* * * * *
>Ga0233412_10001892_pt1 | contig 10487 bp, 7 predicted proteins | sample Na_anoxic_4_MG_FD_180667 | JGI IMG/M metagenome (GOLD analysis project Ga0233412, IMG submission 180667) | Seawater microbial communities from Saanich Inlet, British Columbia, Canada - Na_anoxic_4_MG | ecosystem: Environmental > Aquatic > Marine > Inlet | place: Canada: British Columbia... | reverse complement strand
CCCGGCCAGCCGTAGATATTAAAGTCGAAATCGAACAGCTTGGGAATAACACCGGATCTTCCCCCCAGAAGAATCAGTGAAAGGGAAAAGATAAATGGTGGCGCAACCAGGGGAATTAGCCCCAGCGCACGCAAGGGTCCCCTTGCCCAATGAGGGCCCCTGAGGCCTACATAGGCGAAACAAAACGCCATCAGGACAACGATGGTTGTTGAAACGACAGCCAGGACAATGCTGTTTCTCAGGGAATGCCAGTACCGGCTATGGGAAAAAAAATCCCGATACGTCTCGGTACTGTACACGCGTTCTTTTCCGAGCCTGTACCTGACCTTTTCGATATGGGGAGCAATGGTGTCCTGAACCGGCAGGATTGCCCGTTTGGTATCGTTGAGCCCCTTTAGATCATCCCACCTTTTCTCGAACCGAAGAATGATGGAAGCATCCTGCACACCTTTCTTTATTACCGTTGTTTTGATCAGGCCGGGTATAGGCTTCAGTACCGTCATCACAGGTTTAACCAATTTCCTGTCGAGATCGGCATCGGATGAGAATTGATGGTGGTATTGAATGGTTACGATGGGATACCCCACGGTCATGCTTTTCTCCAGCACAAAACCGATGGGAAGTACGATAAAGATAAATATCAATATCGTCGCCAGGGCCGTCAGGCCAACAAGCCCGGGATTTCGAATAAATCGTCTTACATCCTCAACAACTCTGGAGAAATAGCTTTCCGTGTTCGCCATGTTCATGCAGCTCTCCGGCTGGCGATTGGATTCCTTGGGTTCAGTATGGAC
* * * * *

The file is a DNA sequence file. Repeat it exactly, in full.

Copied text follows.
>Ga0233412_10001892_pt1 | contig 10487 bp, 7 predicted proteins | sample Na_anoxic_4_MG_FD_180667 | JGI IMG/M metagenome (GOLD analysis project Ga0233412, IMG submission 180667) | Seawater microbial communities from Saanich Inlet, British Columbia, Canada - Na_anoxic_4_MG | ecosystem: Environmental > Aquatic > Marine > Inlet | place: Canada: British Columbia... | reverse complement strand
CCCGGCCAGCCGTAGATATTAAAGTCGAAATCGAACAGCTTGGGAATAACACCGGATCTTCCCCCCAGAAGAATCAGTGAAAGGGAAAAGATAAATGGTGGCGCAACCAGGGGAATTAGCCCCAGCGCACGCAAGGGTCCCCTTGCCCAATGAGGGCCCCTGAGGCCTACATAGGCGAAACAAAACGCCATCAGGACAACGATGGTTGTTGAAACGACAGCCAGGACAATGCTGTTTCTCAGGGAATGCCAGTACCGGCTATGGGAAAAAAAATCCCGATACGTCTCGGTACTGTACACGCGTTCTTTTCCGAGCCTGTACCTGACCTTTTCGATATGGGGAGCAATGGTGTCCTGAACCGGCAGGATTGCCCGTTTGGTATCGTTGAGCCCCTTTAGATCATCCCACCTTTTCTCGAACCGAAGAATGATGGAAGCATCCTGCACACCTTTCTTTATTACCGTTGTTTTGATCAGGCCGGGTATAGGCTTCAGTACCGTCATCACAGGTTTAACCAATTTCCTGTCGAGATCGGCATCGGATGAGAATTGATGGTGGTATTGAATGGTTACGATGGGATACCCCACGGTCATGCTTTTCTCCAGCACAAAACCGATGGGAAGTACGATAAAGATAAATATCAATATCGTCGCCAGGGCCGTCAGGCCAACAAGCCCGGGATTTCGAATAAATCGTCTTACATCCTCAACAACTCTGGAGAAATAGCTTTCCGTGTTCGCCATGTTCATGCAGCTCTCCGGCTGGCGATTGGATTCCTTGGGTTCAGTATGGAC